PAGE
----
Interesting Tidbits from the House Intelligence Authorization
The House version of next year’s Intelligence Authorization just passed with big numbers, 364-58.
Among the interesting details included in the unclassified version of the bill, are the following:
Section 303, 411: Permits the ICIG and the CIA IG to obtain information from state and local governments
The bill changes language permitting the Intelligence Community Inspector General and the CIA IG to obtain information from any federal agency to obtain it from federal, state, or local governments.
Which sort of suggests the ICIG and CIA IG is reviewing — and therefore the IC is sharing information with — state and local governments.
I have no big problem with this for ICIG. But doesn’t this suggest the CIA — a foreign intelligence agency — is doing things at the state level? That I do have a problem with.
Update: Note No One Special’s plausible explanation: that the IGs would be investigating misconduct like DWIs. That makes sense, especially given the heightened focus on Insider Threat Detection.
Section 305: Tells PCLOB to stay the fuck out of covert operations
This adds language to the Privacy and Civil Liberties Oversight Board authorization stating that, “Nothing in [it] shall be construed to authorize the Board, or any agent thereof, to gain access to information regarding an activity covered by” the covert operation section of the National Security Act.
OK then! I guess Congress has put PCLOB in its place!
Remember, PCLOB currently has a mandate that extends only to counterterrorism (though it will probably expand to cyber once the CISA-type bill is passed). It is currently investigating a couple of EO 12333 authorized activities that take place in some loopholed areas of concern. I’m guessing it bumped up against something Congress doesn’t want it to know about, and they’ve gone to the trouble of making that clear in the Intelligence Authorization.
As it happens, Ron Wyden is none too impressed with this section and has threatened to object to unanimous consent of the bill in the Senate over it. Here are his concerns.
Section 305 would limit the authority of the watchdog body known as the Privacy and Civil Liberties Oversight Board. In my judgment, curtailing the authority of an independent oversight body like this Board would be a clearly unwise decision. Most Americans who I talk to want intelligence agencies to work to protect them from foreign threats, and they also want those agencies to be subject to strong, independent oversight. And this provision would undermine some of that oversight.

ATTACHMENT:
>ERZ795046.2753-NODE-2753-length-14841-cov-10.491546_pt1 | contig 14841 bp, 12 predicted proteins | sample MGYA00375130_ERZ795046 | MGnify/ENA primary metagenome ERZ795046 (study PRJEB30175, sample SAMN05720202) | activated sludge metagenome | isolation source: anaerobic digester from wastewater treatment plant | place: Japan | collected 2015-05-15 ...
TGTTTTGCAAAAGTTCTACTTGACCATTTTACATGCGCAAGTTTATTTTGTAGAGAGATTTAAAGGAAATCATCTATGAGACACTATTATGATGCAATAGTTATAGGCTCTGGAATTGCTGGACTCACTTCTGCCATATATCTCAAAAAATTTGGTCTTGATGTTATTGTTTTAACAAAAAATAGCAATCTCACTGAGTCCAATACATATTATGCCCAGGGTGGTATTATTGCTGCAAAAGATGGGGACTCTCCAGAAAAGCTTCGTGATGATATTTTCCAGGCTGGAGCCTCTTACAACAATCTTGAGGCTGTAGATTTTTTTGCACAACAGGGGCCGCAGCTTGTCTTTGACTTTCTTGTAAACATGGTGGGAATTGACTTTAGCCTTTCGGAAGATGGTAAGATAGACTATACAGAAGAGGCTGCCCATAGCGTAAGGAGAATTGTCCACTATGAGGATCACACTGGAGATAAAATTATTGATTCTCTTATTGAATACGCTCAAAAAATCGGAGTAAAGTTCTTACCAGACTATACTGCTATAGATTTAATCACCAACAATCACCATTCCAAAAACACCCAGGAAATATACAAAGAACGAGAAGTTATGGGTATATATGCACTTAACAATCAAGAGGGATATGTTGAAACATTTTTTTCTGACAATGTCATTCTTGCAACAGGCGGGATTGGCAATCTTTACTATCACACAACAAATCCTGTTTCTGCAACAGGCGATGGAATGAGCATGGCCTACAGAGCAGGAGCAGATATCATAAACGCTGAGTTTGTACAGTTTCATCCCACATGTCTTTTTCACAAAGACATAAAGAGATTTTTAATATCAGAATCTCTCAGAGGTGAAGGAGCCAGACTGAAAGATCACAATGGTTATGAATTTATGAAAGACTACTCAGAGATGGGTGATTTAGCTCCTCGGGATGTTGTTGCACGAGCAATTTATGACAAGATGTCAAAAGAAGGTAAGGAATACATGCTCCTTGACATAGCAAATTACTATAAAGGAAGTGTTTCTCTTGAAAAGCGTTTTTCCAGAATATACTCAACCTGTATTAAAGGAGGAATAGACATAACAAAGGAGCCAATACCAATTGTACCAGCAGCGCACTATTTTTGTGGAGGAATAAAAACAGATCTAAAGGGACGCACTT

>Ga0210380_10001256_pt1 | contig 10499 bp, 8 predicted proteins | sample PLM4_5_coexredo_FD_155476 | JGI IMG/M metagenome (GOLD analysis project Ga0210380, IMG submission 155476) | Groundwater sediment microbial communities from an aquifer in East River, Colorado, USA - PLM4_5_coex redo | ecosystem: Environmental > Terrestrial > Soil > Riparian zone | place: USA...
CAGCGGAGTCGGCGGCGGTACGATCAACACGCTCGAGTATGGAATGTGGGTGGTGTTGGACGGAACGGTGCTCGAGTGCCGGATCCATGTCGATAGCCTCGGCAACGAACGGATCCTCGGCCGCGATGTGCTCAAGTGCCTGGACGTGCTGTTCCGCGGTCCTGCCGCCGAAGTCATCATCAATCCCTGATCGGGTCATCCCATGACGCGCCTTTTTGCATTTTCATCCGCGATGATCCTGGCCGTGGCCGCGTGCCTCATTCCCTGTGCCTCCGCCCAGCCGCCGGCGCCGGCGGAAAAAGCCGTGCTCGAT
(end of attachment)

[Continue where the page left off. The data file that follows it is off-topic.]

Section 305 states that the Privacy and Civil Liberties Board shall not have the authority to investigate any covert action program. This is problematic for two reasons. First, while this Board’s oversight activities to date have not focused on covert action, it is reasonably easy to envision a covert action program that could have a significant impact on Americans’ privacy and civil liberties – for example, if it included a significant surveillance component.
An even bigger concern is that the CIA in particular could attempt to take advantage of this language, and could refuse to cooperate with investigations of its surveillance activities by arguing that those activities were somehow connected to a covert action program. I recognize that this may not be the intent of this provision, but in my fifteen years on the Intelligence Committee I have repeatedly seen senior CIA officials go to striking lengths to resist external oversight of their activities. In my judgment Congress should be making it harder, not easier, for intelligence officials to stymie independent oversight.
Section 306: Requires ODNI to check for spooks sporting EFF stickers
The committee description of this section explains it will require DNI to do more checks on spooks (actually spooks and “sensitive” positions, which isn’t full clearance).
Section 306 directs the Director of National Intelligence (DNI) to develop and implement a plan for eliminating the backlog of overdue periodic investigations, and further requires the DNI to direct each agency to implement a program to provide enhanced security review to individuals determined eligible for access to classified information or eligible to hold a sensitive position.
These enhanced personnel security programs will integrate information relevant and appropriate for determining an individual’s suitability for access to classified information; be conducted at least 2 times every 5 years; and commence not later than 5 years after the date of enactment of the Fiscal Year 2016 Intelligence Authorization Act, or the elimination of the backlog of overdue periodic investigations, whichever occurs first.